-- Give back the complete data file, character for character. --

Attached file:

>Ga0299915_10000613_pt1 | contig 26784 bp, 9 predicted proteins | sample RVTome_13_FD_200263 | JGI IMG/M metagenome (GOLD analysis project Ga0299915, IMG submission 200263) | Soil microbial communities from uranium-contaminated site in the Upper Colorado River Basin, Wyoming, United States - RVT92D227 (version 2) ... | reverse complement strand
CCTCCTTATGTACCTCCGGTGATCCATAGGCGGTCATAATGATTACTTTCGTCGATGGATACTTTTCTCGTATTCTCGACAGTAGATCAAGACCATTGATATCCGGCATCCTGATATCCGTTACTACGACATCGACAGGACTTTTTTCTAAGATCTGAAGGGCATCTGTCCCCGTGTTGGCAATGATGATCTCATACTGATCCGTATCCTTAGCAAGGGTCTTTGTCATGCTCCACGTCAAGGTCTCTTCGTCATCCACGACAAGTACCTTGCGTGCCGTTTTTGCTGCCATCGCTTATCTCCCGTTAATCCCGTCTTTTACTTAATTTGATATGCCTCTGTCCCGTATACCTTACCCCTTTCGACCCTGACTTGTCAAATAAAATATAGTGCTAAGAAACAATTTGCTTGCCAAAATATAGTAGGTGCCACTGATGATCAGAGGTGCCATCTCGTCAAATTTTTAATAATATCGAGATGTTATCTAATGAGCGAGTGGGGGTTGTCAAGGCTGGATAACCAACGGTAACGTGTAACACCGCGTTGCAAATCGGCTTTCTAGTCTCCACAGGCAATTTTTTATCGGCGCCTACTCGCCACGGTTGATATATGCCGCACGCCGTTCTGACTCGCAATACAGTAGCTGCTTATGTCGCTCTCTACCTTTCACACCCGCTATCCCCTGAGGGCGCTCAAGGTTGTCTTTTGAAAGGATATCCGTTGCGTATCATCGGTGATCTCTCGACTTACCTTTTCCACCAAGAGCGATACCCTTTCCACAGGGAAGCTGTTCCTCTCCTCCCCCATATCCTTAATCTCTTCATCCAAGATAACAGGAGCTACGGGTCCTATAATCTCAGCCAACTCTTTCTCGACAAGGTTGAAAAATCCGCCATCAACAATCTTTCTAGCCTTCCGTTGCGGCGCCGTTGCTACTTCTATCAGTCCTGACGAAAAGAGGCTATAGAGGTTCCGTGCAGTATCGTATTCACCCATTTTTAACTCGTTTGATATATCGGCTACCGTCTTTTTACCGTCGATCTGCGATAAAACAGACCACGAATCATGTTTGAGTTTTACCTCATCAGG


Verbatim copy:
>Ga0299915_10000613_pt1 | contig 26784 bp, 9 predicted proteins | sample RVTome_13_FD_200263 | JGI IMG/M metagenome (GOLD analysis project Ga0299915, IMG submission 200263) | Soil microbial communities from uranium-contaminated site in the Upper Colorado River Basin, Wyoming, United States - RVT92D227 (version 2) ... | reverse complement strand
CCTCCTTATGTACCTCCGGTGATCCATAGGCGGTCATAATGATTACTTTCGTCGATGGATACTTTTCTCGTATTCTCGACAGTAGATCAAGACCATTGATATCCGGCATCCTGATATCCGTTACTACGACATCGACAGGACTTTTTTCTAAGATCTGAAGGGCATCTGTCCCCGTGTTGGCAATGATGATCTCATACTGATCCGTATCCTTAGCAAGGGTCTTTGTCATGCTCCACGTCAAGGTCTCTTCGTCATCCACGACAAGTACCTTGCGTGCCGTTTTTGCTGCCATCGCTTATCTCCCGTTAATCCCGTCTTTTACTTAATTTGATATGCCTCTGTCCCGTATACCTTACCCCTTTCGACCCTGACTTGTCAAATAAAATATAGTGCTAAGAAACAATTTGCTTGCCAAAATATAGTAGGTGCCACTGATGATCAGAGGTGCCATCTCGTCAAATTTTTAATAATATCGAGATGTTATCTAATGAGCGAGTGGGGGTTGTCAAGGCTGGATAACCAACGGTAACGTGTAACACCGCGTTGCAAATCGGCTTTCTAGTCTCCACAGGCAATTTTTTATCGGCGCCTACTCGCCACGGTTGATATATGCCGCACGCCGTTCTGACTCGCAATACAGTAGCTGCTTATGTCGCTCTCTACCTTTCACACCCGCTATCCCCTGAGGGCGCTCAAGGTTGTCTTTTGAAAGGATATCCGTTGCGTATCATCGGTGATCTCTCGACTTACCTTTTCCACCAAGAGCGATACCCTTTCCACAGGGAAGCTGTTCCTCTCCTCCCCCATATCCTTAATCTCTTCATCCAAGATAACAGGAGCTACGGGTCCTATAATCTCAGCCAACTCTTTCTCGACAAGGTTGAAAAATCCGCCATCAACAATCTTTCTAGCCTTCCGTTGCGGCGCCGTTGCTACTTCTATCAGTCCTGACGAAAAGAGGCTATAGAGGTTCCGTGCAGTATCGTATTCACCCATTTTTAACTCGTTTGATATATCGGCTACCGTCTTTTTACCGTCGATCTGCGATAAAACAGACCACGAATCATGTTTGAGTTTTACCTCATCAGG